An Interview with Masha Tupitsyn
The first time I read Masha Tupitsynís name was on a book, Beauty Talk and Monsters, at Spoonbill and Sugartown in New York -- its cover was all white, red text, save a rainbow stare-you-down photo of lips and a nose, bound in crystals and washed in paint and light. How did it stare me down if it didnít have eyes? I donít know! But it did. I got a crush like I was in seventh grade and it was the cool girl in eighth.
I got a crush on the prose, too. That look, that light at once sensitive and unflinching -- it turned out to be what Iíve loved first about all Tupitsynís books so far. Sure, itís the spotlight and soft light of movie stars (she writes a lot about film, and feminism, fame and nostalgia), but itís also one of rhetoric, and love, and what comes of being driven towards obsessions till you see their bones. Her ďIĒ is at once intimate and everyone, vibrating and rooted and glitchy.
Tupitsyn dedicated her latest book, LACONIA: 1200 Tweets on Film, to the film critic Robin Wood, a writer known for elegantly lasered analysis, as well as his refusal to split that analysis from the personal and political. LACONIA is of a feather, †and not gimmickly so at all -- itís a prismatic mix of head and heart, love and death, onscreen and off, plus the gem notes of Joubert, the tightness of LeWittís geometry.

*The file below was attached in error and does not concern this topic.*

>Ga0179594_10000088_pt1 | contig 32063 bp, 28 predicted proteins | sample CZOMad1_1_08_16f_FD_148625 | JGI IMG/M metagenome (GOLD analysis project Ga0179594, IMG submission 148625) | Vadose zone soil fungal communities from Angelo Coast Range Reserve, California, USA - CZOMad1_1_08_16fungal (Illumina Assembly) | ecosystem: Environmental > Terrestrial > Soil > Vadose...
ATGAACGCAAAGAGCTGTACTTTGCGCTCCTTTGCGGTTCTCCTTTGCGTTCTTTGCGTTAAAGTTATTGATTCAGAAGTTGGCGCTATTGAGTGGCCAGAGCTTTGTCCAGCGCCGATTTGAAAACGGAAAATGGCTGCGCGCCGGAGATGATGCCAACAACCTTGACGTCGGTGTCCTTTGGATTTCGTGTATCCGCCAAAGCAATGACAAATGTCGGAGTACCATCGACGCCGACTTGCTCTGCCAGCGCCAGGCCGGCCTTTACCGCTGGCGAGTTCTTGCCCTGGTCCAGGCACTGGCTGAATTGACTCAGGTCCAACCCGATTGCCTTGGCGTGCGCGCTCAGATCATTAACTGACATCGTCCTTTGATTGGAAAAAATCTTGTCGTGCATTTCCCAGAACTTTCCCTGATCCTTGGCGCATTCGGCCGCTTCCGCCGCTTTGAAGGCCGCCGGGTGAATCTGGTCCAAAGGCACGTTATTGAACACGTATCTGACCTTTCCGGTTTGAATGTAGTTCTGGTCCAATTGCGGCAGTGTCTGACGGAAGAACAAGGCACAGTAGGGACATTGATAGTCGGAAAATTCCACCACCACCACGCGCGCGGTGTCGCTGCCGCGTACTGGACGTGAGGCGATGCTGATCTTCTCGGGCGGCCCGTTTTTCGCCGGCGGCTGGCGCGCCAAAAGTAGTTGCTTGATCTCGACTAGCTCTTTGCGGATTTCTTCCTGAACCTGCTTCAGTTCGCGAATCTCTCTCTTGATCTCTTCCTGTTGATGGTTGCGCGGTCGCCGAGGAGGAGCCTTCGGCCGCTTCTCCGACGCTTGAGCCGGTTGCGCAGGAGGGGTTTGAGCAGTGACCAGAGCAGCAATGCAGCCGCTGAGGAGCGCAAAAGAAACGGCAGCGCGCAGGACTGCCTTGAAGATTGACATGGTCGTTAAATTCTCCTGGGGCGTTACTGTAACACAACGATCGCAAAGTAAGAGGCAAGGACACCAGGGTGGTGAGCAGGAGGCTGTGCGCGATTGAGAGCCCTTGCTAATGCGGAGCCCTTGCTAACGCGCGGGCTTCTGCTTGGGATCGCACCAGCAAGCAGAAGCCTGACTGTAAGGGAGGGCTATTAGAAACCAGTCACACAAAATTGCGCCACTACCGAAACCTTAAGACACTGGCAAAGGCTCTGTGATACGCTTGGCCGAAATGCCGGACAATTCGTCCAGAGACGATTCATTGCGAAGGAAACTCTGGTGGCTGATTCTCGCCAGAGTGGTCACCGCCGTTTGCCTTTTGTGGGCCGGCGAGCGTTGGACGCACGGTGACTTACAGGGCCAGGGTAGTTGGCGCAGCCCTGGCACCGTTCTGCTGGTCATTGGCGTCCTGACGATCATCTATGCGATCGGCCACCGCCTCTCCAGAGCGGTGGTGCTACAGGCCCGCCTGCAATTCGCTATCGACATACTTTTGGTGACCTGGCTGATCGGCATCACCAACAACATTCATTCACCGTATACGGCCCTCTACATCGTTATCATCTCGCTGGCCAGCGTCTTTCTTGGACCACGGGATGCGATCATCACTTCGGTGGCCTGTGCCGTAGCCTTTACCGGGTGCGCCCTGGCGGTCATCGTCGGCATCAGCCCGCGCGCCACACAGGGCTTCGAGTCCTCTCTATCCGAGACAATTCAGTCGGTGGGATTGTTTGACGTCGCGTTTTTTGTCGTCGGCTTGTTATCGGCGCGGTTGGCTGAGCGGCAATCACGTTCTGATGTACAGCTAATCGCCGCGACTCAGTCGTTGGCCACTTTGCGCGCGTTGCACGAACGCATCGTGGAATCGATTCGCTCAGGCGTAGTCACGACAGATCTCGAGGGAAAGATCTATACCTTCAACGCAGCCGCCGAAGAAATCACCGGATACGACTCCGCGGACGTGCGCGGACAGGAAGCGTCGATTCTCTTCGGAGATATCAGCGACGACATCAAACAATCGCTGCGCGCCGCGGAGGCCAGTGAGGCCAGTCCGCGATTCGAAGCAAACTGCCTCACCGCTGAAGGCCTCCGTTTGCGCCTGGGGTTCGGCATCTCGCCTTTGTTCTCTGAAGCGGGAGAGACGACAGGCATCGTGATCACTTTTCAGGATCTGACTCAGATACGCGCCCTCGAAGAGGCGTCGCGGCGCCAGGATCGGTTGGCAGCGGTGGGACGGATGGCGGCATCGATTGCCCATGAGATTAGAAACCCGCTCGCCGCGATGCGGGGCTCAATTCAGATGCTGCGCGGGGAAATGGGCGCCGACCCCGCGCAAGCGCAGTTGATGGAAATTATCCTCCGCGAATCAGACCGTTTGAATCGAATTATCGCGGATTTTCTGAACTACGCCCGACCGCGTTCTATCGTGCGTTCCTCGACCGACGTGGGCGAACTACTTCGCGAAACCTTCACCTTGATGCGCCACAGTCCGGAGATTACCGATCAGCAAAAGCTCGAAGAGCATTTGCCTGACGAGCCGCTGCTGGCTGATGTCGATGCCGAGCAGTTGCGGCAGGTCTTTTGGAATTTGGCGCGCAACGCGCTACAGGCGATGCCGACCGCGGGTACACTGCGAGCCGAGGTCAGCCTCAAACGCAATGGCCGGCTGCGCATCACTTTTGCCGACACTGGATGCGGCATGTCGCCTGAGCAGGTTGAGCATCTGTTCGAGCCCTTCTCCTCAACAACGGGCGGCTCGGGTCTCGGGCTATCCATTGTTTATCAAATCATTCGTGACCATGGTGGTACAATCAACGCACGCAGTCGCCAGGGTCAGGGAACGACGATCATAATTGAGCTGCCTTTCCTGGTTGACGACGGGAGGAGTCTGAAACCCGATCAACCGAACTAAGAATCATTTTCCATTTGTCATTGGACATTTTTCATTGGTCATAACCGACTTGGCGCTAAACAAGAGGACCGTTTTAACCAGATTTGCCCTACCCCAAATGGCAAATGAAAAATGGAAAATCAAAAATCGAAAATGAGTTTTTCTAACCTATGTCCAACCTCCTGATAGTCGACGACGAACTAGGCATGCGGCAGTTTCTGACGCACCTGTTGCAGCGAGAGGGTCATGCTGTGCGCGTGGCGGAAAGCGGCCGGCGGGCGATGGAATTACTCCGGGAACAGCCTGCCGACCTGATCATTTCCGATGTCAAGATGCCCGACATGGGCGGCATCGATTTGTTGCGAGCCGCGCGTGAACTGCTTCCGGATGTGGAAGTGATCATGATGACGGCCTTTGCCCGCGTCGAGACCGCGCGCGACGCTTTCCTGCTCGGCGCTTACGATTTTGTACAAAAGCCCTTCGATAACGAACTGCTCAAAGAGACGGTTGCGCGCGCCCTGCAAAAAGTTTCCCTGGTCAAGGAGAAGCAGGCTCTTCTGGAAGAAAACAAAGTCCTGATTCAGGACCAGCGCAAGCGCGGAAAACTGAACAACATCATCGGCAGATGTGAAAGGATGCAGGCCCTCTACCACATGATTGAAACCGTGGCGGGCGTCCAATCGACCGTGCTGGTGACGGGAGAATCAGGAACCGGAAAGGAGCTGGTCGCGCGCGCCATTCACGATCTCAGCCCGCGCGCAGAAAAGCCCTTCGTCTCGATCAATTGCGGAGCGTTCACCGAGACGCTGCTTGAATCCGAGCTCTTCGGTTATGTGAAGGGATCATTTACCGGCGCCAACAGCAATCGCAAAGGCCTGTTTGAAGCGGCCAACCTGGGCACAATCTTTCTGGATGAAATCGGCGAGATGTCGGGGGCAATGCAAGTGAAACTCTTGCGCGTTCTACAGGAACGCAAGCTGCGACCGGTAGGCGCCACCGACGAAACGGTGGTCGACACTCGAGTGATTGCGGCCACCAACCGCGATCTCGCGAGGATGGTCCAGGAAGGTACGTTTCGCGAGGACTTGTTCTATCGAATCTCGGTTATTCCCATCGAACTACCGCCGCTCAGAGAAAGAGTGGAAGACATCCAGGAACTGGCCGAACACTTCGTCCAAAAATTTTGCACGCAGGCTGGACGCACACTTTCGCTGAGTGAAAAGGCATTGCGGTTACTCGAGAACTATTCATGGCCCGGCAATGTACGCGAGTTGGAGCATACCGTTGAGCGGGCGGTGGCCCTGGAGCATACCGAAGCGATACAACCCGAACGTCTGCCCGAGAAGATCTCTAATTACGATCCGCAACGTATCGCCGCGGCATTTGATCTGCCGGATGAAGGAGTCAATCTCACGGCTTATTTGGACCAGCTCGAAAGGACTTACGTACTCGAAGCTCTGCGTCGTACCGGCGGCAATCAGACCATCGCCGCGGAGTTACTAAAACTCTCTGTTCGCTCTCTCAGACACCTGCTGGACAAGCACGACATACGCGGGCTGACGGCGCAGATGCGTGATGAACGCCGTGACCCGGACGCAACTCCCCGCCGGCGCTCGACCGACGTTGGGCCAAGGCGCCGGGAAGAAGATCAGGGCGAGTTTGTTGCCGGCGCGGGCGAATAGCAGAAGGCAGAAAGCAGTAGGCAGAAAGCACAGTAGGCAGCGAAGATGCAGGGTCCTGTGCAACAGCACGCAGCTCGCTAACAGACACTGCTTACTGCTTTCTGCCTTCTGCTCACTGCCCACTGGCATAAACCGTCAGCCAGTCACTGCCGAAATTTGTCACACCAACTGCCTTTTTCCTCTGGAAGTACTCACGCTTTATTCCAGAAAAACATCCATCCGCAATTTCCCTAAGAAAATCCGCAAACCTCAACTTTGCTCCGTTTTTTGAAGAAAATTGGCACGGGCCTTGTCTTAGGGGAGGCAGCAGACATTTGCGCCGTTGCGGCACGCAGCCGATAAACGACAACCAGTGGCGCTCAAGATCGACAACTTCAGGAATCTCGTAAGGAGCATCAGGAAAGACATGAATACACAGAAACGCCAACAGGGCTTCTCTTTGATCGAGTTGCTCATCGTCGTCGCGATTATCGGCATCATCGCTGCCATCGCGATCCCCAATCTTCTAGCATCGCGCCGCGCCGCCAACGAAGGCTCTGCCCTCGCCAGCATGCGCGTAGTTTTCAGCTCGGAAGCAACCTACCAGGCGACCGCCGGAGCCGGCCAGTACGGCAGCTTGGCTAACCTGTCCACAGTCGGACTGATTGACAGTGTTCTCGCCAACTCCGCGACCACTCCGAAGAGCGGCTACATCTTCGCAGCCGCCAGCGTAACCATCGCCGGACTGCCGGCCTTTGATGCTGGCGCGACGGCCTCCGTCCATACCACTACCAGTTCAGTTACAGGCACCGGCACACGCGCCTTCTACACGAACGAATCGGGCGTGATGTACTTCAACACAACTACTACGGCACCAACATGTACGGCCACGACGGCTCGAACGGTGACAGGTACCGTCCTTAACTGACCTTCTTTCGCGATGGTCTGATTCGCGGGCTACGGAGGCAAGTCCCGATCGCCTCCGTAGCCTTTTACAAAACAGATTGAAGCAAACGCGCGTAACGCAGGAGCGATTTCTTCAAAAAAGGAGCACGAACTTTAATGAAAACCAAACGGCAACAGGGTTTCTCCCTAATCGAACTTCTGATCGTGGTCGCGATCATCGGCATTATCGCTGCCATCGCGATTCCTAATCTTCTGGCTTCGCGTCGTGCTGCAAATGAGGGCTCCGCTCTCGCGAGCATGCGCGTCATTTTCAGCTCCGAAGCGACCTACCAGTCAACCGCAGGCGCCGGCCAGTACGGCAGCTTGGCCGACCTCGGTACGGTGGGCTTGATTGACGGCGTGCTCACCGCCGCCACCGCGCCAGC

Itís so chiseled that at first I wished Tupitsyníd let herself laugh a little more (so what if Hot Tub Time Machineís a little goofball?) but then I realized she just wasnít wasting any of her 140 characters, just wasnít using any to waffle or acquiesce, as folks so often do on the Internet. I finished it in a rush, with a rush, then got to ask her a few questions by e-mail, from Chicago to New York.
When people ask what kind of a writer you are, what do you say?†
The question -- what kind of writing do you do, what kind of films do you make, whatís your favorite book or movie -- are all incredibly loaded and agonizing questions for creative people. I know they cause me a lot of anxiety because theyíre supposed to define things -- you -- but they never do, and they never give the real picture of what someone thinks or does. Only the writing can do that.†
There are times when I dodge these kinds of questions entirely. Like if Iím among people I know I canít discuss my work with meaningfully.†I donít want to answer questions that I donít feel are illuminating. ďFeminist,Ē ďcritic,Ē ďwriter,Ē ďfilmĒ -- saying any one of those things triggers associations for people, clichťs, and as a writer, you are trying to describe what you do as well as duck questions about what you do, unless the environment is conducive to answering. And I think the artistís bio plays into all these things because one, a bio is mythology for other people. Secondly, a bio is self-mythology. And thirdly, a bio is this living organism that changes and evolves and reflects what you do and have done, and how you define and redefine the past and present of your creative trajectory. How you compress it.†